And this is supposed to be a show about advertising! We need the pitch meetings. We need Don, the master psychologist, the artist. After watching the SNL skit this last weekend, it occurred to me that because parodies of Don’s pitches were so obvious, perhaps Matthew Weiner feared they had to fight imitating themselves. But they can’t runway from this challenge. Don’s monologue for “The Wheel” in season 1 is unforgettable. It reaches so deep, operates on so many levels, that it haunts. I can’t think of one moment like that in season 2.
The main point is that Don strayed off the reservation, figuratively and literally. Those episodes where he joined the Lotus eaters in Palm Springs were such a waste. There were glimmers of a return in the last episode. The cliffhanger involving Don leaving the firm sparks my interest. But with no contract in sight, and talk of taking a break, Weiner may leave us without anything for a long time. Sad to say.
From John Tierney:
Pyschologists report in Science that you’re more likely to think warmly of someone else if you’re holding something warm in your hand like a mug of coffee or tea. The experimenters, Lawrence Williams of the University of Colorado and John Bargh of Yale, gave cups of either hot or iced coffee to people and asked them to rate someone’s personality based on a packet of information. The ones who held the hot cup rated that individual significantly higher for “warmth” than did the subjects holding the iced coffee.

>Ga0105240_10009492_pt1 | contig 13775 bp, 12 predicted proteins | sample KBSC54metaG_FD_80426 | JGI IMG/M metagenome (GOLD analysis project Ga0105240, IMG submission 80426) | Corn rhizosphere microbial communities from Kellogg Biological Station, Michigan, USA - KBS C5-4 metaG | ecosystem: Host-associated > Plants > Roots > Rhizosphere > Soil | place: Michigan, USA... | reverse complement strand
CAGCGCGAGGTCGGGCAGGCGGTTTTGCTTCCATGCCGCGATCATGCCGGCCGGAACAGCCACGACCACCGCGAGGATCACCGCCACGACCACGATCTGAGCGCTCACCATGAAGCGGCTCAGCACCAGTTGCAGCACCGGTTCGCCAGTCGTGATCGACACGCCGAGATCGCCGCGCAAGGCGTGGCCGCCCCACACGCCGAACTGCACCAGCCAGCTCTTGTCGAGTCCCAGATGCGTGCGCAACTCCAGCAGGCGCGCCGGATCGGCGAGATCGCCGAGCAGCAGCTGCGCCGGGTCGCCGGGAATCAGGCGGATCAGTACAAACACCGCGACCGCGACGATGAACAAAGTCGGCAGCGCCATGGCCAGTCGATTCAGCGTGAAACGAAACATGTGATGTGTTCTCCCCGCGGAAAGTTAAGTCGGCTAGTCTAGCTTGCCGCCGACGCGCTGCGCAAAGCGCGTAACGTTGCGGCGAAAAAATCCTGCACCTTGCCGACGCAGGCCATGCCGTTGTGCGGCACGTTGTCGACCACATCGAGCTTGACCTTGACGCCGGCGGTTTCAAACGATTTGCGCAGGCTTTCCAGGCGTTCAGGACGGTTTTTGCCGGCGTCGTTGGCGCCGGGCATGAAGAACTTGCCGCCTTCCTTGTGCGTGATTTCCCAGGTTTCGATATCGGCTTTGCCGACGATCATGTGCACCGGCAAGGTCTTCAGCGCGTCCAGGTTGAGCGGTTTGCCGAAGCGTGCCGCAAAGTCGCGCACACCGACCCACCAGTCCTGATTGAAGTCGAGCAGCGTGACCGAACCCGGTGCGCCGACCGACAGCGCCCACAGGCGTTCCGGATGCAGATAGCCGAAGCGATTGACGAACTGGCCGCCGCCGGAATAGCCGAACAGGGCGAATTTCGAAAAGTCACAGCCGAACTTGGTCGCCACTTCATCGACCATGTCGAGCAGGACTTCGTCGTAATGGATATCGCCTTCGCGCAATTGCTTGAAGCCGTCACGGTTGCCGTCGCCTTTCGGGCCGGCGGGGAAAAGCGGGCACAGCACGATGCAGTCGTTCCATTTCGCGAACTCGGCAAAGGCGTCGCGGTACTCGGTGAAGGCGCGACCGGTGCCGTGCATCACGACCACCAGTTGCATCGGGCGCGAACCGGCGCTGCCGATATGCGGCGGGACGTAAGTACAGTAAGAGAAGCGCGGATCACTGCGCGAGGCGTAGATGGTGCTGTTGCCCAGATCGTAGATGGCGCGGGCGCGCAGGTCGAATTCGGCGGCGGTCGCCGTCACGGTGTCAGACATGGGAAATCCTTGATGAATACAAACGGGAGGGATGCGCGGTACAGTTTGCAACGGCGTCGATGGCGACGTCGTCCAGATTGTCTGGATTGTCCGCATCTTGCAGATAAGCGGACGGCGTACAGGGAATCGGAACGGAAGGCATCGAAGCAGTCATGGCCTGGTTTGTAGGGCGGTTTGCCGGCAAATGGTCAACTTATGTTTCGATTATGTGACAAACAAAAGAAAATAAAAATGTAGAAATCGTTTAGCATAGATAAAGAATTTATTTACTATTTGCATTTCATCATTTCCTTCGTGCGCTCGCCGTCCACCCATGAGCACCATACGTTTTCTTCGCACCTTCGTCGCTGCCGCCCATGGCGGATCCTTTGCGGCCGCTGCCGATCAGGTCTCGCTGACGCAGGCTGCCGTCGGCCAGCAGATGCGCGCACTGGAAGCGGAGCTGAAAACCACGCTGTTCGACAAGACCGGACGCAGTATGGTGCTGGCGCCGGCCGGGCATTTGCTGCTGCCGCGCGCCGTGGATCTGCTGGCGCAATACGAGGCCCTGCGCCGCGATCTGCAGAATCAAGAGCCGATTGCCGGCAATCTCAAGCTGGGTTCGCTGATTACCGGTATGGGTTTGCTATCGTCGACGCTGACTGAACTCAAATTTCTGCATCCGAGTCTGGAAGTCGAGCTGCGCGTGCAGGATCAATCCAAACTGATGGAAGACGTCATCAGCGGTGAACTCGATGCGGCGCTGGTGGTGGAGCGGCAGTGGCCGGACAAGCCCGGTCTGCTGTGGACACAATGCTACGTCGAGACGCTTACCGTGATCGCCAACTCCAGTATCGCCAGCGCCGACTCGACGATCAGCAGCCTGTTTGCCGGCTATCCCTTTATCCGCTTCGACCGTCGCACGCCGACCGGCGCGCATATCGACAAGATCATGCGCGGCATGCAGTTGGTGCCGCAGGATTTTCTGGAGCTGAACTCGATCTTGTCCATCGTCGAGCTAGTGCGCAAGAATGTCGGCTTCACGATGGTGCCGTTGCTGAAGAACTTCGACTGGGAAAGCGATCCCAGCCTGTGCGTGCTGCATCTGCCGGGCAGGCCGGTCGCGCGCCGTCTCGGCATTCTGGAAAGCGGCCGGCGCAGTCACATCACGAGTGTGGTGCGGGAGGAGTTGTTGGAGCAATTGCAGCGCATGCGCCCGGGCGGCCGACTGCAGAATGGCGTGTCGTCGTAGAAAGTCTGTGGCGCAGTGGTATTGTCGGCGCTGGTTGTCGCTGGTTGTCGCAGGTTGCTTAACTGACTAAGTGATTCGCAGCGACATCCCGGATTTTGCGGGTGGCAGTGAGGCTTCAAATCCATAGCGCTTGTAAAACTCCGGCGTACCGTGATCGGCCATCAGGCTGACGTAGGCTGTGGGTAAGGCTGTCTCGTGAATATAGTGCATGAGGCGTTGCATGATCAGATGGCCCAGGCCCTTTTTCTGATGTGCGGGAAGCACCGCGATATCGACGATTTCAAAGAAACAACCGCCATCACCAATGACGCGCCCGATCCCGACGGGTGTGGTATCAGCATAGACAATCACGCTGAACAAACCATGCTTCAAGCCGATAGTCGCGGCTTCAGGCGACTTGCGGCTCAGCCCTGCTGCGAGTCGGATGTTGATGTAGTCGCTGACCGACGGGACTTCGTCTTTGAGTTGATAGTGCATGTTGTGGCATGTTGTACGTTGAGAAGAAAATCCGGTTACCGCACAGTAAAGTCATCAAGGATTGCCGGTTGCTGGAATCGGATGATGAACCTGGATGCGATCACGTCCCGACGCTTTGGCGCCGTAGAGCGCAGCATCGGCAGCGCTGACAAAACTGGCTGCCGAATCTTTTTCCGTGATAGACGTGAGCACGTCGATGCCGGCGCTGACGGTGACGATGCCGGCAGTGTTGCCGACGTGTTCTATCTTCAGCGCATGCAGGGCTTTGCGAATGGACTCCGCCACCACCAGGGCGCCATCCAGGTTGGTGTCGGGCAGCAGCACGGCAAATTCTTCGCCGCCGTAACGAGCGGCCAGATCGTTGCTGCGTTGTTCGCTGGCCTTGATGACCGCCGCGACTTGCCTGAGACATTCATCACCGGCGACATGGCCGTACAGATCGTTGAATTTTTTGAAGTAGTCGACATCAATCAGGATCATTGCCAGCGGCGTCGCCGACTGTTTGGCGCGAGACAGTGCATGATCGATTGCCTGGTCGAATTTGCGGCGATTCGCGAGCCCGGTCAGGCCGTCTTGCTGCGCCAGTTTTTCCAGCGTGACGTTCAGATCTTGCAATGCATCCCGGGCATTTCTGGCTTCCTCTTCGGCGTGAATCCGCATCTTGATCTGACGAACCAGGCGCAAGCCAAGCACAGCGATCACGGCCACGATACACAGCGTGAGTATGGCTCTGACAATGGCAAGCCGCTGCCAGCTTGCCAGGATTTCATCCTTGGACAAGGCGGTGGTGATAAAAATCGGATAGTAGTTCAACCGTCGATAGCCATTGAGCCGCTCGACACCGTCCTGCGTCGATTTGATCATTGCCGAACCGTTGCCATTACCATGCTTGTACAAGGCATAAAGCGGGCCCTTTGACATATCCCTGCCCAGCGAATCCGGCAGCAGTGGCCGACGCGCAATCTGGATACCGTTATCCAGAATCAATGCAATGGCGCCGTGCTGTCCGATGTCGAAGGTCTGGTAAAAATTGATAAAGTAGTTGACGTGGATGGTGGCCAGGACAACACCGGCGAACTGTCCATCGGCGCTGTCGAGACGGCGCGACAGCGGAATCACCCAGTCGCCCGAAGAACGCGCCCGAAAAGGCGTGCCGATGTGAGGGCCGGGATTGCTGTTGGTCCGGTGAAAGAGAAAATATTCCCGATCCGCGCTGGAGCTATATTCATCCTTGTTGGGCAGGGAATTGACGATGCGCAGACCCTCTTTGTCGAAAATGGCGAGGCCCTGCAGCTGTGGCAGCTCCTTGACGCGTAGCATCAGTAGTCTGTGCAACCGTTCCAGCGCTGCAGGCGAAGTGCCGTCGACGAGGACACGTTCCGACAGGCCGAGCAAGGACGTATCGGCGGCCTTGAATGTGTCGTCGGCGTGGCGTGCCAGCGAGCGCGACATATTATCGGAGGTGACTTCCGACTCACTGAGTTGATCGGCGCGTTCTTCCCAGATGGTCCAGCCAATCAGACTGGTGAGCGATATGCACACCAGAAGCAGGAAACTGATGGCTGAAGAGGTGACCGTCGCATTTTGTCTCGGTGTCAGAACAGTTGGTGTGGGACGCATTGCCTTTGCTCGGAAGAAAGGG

His new book Outliers isn’t out for another month, but today Malcolm Gladwell might justly bask in that warm glow arising from confirmation bias. The mismatch problem, you’ll recall, is that we have no idea what we’re doing when we try to measure talent before it’s been put to actual use. Scouts fail to identify diamonds in the rough among draftees because they believe they can correlate success with a set of easily tested attributes–how high you jump, how fast you run and so on. The problem is, these attributes have little or no correlation with superior future performance. Or, as William Blake so eloquently put it, the tygers of wrath are wiser than the horses of instruction.